Gas safety guidelines

Our guidelines provide more thorough information about the use of compressed gas cylinders within University workshops and laboratories.

Anyone working with compressed gas cylinders should be familiar with these guidelines.

Compressed gas cylinders

Note: Gas cylinders must be secured to a wall or a movable object, preferably with an upper and/or lower restraining chain.

  1. All users of gas cylinders must know and understand the properties of a gas before using it (flammability, toxicity and chemical activity) and must establish plans to deal with any emergency situation that might arise during use.
  2. Users of compressed gas must ensure that they are familiar with the procedures recommended by the various suppliers and that the correct regulators and valves are used in the proper manner.
  3. The number of cylinders in a workshop or laboratory must be kept to a minimum to minimise the fire and toxic risk, and empty cylinders are to be removed promptly.
  4. Cylinders are painted in accordance with BS349 to indicate the gas contained therein but this should not be relied upon alone. Check the official stamping on the cylinder or its label.
  5.  The valve outlets for combustible gases are screwed left-hand and those for non-combustible are screwed right-hand to avoid the dangers that could arise by the interchange of cylinders during use.
  6. Gas cylinders in transit are to have the valve protection cap in position until the cylinder reaches its point of use and is secured in position.
  7. Flashback arresters must be fixed to all cylinders of flammable gas attached to a source of ignition.
  8. All cylinders must be secured in the cylinder storage area.
  9. Care should be taken to ensure that gas cylinders cannot be knocked over.
  10. Cylinders should not be lifted by the cap, dragged, slid along the ground or dropped.
  11. Cylinders should be transported by means of a suitable hand trolley chained at the top and bottom and then supported and then supported or secured in the vertical position. Free standing cylinders are not permitted. Gas trolleys must not be used as stands.
  12. Never move high pressure gas cylinders with regulators attached without first ensuring that the main valve is closed. 
  13. Cylinders of liquefied gas (e.g. ammonia, carbon dioxide, chlorine, nitrous oxide, acetylene) must be used vertically.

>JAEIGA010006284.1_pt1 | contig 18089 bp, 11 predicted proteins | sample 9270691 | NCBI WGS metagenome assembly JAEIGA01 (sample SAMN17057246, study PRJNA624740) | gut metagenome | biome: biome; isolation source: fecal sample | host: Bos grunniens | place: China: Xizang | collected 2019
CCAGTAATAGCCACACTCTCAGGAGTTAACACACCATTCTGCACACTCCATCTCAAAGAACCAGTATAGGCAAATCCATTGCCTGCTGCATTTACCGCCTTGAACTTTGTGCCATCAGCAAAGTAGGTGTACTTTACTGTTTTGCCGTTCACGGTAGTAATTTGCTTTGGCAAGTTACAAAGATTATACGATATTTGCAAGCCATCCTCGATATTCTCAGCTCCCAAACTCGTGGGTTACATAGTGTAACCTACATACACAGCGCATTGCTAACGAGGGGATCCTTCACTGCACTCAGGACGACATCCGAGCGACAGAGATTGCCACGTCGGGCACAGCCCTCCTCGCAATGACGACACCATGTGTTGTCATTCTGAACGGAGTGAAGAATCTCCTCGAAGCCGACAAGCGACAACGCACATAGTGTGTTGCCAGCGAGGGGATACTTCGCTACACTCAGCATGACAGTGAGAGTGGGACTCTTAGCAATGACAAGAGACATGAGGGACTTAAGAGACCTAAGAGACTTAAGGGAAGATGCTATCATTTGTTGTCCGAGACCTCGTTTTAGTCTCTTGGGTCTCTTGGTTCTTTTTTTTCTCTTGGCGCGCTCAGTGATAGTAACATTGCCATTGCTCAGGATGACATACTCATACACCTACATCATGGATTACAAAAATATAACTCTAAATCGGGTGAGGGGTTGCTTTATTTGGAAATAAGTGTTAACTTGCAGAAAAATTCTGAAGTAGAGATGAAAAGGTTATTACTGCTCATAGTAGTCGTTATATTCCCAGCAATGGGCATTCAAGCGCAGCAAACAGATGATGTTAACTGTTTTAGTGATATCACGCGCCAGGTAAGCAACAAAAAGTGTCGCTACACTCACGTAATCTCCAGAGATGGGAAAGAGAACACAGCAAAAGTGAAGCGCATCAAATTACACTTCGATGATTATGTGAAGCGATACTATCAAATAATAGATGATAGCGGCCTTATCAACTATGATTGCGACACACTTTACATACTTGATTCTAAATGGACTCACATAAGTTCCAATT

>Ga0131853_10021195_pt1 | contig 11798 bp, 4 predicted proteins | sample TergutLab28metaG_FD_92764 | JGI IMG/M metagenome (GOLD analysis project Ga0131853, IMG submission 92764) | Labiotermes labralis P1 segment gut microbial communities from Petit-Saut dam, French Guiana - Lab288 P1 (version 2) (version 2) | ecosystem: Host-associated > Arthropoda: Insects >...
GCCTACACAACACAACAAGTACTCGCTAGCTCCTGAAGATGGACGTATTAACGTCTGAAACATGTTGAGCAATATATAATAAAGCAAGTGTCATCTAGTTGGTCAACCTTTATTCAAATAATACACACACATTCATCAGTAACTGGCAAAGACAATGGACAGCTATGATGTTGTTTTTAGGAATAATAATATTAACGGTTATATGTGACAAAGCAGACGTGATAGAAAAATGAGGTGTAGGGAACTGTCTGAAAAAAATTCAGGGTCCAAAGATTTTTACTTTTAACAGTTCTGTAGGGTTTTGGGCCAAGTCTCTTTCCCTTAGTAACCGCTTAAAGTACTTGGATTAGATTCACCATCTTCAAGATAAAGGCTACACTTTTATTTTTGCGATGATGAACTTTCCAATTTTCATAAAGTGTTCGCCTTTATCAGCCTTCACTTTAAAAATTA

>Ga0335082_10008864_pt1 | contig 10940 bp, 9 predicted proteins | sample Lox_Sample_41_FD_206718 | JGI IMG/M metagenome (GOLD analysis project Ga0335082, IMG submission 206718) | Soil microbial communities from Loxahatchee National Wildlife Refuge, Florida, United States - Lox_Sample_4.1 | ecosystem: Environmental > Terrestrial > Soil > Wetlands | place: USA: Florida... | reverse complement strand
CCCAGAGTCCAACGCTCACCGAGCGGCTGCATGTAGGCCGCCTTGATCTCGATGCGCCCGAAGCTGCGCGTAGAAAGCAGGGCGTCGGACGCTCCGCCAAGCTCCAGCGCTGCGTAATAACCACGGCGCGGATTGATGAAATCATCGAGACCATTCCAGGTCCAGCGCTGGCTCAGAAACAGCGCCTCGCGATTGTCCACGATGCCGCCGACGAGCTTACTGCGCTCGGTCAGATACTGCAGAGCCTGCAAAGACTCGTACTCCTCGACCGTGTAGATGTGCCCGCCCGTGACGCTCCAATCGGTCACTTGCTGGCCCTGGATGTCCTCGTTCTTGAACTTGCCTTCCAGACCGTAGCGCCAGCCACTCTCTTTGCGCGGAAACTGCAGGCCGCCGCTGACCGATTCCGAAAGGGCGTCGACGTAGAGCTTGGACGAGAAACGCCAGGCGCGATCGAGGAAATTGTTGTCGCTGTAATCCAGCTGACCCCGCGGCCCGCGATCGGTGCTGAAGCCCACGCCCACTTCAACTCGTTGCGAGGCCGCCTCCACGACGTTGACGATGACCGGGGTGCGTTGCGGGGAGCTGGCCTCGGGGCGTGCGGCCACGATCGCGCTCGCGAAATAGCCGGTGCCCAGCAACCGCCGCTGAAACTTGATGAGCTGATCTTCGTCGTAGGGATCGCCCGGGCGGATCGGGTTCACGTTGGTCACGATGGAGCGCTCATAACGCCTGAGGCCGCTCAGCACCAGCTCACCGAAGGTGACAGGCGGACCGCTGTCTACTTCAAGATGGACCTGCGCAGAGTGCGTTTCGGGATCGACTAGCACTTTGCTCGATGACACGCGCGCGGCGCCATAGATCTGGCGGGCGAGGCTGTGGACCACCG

14. Cylinder valves and regulators should be checked periodically by technicians using them.
  15. All main cylinder valves should be opened slowly to eliminate the possibility of compression heating causing and explosion within the regulator.  Connections to flexible pipe work should be made securely with 'jubilee' clips or a similar fastening.
  16. Gas cylinders should always be turned off at the main valve of the cylinder when not in use — do not rely on the pressure reducer to turn off the gas flow.
  17. The contents of a gas cylinder must never be discharged without the use of a pressure control valve. Uncontrolled admission of a compressed gas to glass apparatus could result in a serious explosion and so a safety valve device must be fitted between the reducing valve and such apparatus.  Additionally, a gas cylinder must never be discharged completely. A positive pressure of about 2 atmospheres should be left to discourage leakage of air into the cylinder
  18. A cylinder key should be kept with the gas cylinder
  19. The pressure in any piped acetylene system must never exceed 1.6 bar and the system must be fitted with a flame arrester. If other gases are involved non-return valves must be used. A heavy blow on an acetylene cylinder can ignite the contents as a result of adiabatic compression and the cylinder may explode sometime late if action is not taken immediately. Those responsible for the use of acetylene should be acquainted with the emergency routines to be followed should the cylinder start to warm up.
  20. Oil or grease will ignite explosively in the presence of compressed oxygen and thus cylinders and valves must never be greased and must be kept away from possible contamination.
  21. The too rapid opening of a valve on a hydrogen cylinder can cause ignition due to static electricity.

Document Control
Version: 1.0
Last Updated: Dec 2019
Next Review: Dec 2022
Approver: Associate Director, Health Safety & Wellbeing